Victoria Gate

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Victoria Gate

During the British rule, Valletta started experiencing a transformation into a Victorian city showing Imperialist ideals. Various buildings enhanced this transformation including the Royal Opera House, the Main Guard and St. Paul’s Cathedral.

Another important structure which formed part of this transformation was one of the gateways leading to Valletta, which is what today we notice as the Victoria Gate. Unlike today, the main gateway to enter Valletta was not Porta Reale, but the common route was through Scesa Marina and Marina gate.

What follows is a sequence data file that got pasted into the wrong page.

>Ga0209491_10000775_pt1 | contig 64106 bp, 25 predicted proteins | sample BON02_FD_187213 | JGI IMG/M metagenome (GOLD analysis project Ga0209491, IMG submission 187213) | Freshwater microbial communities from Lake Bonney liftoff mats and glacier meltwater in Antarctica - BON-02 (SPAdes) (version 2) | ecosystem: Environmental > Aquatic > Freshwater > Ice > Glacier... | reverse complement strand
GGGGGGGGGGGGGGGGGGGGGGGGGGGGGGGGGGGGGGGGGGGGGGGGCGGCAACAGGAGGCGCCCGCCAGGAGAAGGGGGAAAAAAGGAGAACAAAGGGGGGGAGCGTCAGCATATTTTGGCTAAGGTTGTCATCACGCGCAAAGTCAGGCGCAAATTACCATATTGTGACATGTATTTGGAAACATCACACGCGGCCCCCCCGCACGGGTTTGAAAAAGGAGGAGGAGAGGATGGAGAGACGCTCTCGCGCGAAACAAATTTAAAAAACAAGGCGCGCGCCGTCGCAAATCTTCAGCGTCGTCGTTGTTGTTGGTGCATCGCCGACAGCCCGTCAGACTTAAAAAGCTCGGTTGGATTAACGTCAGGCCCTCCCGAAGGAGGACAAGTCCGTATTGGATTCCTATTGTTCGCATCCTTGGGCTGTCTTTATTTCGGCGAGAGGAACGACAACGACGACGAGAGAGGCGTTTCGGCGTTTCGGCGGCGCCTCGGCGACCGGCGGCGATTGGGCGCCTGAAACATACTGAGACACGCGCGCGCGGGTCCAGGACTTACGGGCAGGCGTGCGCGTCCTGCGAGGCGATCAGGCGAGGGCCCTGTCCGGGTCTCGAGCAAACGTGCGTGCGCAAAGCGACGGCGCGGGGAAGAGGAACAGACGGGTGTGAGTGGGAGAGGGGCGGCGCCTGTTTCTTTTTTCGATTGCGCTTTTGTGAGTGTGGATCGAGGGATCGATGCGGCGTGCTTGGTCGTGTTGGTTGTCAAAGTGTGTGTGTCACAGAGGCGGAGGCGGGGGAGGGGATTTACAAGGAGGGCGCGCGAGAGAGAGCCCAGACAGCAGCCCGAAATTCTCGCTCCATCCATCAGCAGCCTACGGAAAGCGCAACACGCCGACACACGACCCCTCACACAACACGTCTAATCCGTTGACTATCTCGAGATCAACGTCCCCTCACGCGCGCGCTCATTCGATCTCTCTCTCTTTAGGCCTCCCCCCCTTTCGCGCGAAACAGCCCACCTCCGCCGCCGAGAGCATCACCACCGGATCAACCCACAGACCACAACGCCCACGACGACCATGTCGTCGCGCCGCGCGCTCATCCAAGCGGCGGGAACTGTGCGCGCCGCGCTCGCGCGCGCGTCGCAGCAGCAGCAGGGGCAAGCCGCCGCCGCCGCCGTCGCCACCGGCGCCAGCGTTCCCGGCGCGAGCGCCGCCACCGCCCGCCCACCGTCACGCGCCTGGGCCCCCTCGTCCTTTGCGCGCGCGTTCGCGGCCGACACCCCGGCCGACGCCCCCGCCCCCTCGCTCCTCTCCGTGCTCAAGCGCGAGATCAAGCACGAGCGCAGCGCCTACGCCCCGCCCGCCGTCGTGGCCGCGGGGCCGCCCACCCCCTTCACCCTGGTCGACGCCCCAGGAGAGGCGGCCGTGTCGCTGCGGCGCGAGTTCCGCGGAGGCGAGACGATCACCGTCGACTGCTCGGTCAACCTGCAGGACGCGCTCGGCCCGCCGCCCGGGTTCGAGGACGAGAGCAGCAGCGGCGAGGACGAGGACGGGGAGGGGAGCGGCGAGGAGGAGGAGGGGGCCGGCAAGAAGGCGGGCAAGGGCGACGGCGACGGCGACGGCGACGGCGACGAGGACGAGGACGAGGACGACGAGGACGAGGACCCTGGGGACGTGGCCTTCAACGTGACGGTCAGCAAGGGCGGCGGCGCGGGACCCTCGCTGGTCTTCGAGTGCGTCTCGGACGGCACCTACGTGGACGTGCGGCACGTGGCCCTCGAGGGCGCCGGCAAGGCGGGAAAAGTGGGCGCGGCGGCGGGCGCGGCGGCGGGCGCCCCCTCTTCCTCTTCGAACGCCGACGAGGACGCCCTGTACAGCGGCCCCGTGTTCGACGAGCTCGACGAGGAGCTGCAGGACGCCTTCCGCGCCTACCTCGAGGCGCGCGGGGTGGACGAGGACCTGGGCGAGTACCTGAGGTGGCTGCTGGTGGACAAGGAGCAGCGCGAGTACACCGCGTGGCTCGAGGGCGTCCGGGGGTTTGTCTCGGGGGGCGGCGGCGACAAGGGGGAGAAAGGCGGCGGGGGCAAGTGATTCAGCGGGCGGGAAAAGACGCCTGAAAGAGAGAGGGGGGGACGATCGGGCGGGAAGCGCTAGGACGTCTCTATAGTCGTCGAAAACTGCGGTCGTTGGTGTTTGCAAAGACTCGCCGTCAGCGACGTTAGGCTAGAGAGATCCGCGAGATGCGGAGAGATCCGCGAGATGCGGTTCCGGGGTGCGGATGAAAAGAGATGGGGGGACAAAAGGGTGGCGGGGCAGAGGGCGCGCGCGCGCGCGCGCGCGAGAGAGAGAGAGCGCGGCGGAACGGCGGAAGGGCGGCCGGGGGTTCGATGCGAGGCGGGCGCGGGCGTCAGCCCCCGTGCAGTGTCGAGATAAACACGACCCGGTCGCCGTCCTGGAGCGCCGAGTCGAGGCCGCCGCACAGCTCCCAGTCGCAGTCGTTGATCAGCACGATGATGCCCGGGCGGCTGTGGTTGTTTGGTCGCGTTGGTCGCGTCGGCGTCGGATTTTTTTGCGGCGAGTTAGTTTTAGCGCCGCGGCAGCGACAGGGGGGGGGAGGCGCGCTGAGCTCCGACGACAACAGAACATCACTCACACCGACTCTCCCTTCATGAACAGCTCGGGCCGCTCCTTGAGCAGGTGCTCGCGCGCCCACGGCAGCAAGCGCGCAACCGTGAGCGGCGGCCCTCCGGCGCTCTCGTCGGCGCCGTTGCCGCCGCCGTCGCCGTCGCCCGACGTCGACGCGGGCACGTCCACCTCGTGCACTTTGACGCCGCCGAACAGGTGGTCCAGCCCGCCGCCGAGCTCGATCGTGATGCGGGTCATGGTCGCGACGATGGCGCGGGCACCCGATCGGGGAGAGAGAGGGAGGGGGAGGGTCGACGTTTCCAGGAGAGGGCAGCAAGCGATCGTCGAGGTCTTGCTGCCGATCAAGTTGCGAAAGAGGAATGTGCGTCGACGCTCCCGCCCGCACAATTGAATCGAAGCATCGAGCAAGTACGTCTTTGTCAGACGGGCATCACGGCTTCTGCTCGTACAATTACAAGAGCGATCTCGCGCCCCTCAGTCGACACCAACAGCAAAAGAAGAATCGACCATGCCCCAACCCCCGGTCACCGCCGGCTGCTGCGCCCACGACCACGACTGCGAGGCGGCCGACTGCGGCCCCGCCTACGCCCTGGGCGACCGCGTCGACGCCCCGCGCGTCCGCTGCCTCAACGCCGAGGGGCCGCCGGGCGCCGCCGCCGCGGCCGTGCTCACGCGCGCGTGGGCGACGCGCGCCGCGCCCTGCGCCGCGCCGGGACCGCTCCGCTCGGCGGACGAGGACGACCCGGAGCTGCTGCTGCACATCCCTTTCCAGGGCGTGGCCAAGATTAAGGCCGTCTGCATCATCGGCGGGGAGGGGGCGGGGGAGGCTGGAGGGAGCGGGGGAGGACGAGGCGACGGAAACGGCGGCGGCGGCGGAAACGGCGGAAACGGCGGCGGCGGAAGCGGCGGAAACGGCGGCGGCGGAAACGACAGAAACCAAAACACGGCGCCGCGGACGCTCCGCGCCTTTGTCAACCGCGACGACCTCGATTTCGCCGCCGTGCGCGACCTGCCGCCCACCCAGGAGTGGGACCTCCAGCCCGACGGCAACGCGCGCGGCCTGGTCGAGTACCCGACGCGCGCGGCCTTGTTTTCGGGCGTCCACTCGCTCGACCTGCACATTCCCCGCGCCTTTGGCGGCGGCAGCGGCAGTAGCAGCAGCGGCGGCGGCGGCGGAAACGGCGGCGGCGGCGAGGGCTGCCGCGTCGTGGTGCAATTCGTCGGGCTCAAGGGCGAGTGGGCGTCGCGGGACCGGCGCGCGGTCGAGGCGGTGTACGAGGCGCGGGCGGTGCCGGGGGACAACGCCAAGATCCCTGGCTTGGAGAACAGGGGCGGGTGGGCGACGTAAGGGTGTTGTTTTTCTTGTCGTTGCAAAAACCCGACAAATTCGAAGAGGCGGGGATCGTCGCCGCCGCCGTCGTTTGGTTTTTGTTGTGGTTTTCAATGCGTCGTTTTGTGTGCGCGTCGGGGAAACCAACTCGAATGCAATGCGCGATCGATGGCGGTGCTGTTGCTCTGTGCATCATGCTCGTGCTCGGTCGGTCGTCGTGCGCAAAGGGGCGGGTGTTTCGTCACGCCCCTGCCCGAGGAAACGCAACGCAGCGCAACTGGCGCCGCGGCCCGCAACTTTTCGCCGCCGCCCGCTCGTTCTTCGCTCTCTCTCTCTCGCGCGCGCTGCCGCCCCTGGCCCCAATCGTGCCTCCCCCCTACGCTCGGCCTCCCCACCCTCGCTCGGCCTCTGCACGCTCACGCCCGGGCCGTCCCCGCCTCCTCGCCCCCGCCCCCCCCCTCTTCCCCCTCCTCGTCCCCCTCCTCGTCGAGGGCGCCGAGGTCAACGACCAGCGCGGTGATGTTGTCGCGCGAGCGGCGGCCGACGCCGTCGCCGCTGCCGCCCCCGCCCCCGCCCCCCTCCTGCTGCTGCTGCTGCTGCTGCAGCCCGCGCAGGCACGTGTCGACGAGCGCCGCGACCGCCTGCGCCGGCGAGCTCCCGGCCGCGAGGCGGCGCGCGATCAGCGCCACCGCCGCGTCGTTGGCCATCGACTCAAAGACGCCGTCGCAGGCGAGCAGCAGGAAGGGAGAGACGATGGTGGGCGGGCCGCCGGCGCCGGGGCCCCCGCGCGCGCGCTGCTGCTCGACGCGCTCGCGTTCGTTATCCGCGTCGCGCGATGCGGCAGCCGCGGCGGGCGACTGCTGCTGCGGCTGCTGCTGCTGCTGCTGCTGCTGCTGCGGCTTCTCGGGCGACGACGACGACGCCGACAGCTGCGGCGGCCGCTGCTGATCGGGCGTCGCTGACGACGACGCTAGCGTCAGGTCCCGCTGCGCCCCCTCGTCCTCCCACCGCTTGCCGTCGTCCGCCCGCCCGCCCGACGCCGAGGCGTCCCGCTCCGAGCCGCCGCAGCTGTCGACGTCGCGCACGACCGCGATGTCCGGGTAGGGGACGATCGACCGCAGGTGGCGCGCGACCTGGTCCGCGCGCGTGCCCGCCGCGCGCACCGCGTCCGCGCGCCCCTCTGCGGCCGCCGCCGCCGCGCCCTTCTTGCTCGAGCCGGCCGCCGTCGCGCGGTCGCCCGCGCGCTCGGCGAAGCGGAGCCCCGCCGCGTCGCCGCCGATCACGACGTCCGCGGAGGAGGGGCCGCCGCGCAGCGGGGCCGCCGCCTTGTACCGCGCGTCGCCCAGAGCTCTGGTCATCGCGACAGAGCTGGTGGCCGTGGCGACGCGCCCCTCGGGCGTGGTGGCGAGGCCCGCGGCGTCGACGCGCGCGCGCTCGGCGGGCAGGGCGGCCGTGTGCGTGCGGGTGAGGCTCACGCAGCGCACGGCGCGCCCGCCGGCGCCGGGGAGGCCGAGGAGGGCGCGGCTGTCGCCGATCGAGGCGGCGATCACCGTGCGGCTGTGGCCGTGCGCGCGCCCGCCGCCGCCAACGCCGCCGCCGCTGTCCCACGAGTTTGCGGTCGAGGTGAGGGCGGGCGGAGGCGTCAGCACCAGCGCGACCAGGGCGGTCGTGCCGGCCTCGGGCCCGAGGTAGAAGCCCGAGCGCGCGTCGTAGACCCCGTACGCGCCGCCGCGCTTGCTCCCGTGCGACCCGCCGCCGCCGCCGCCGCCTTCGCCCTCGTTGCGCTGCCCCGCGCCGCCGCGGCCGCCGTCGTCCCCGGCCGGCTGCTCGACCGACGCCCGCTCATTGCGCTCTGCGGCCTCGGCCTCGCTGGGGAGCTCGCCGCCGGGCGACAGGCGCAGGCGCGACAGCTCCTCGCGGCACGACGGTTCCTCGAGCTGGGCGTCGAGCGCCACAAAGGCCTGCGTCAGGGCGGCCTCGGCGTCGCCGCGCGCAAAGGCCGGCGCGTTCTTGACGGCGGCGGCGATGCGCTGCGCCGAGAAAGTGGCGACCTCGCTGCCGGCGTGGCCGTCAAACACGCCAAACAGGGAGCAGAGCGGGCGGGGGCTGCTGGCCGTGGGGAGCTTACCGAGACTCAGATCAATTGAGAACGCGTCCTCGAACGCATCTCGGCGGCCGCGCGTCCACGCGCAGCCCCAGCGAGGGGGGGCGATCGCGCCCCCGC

This gate was transformed into Victoria Gate, between 1873 and 1885. Alterations include the addition of a double gate which supports the Royal Arms. Victoria Gate led the visitor towards Queen’s Square which is dominated by the statue of Queen Victoria who is portrayed in full command of her surroundings. The statue was sculpted by the Palermitan Giuseppe Valenti and was erected in 1891, marking the 50 year anniversary of Queen Victoria’s reign and marking a century of British Colonial Rule in Malta.1

Author: Melanie Farrugia

1 Borg, Malcolm, British Colonial Arhcitecture Malta 1800-1900, 2001, pg. 134 - 136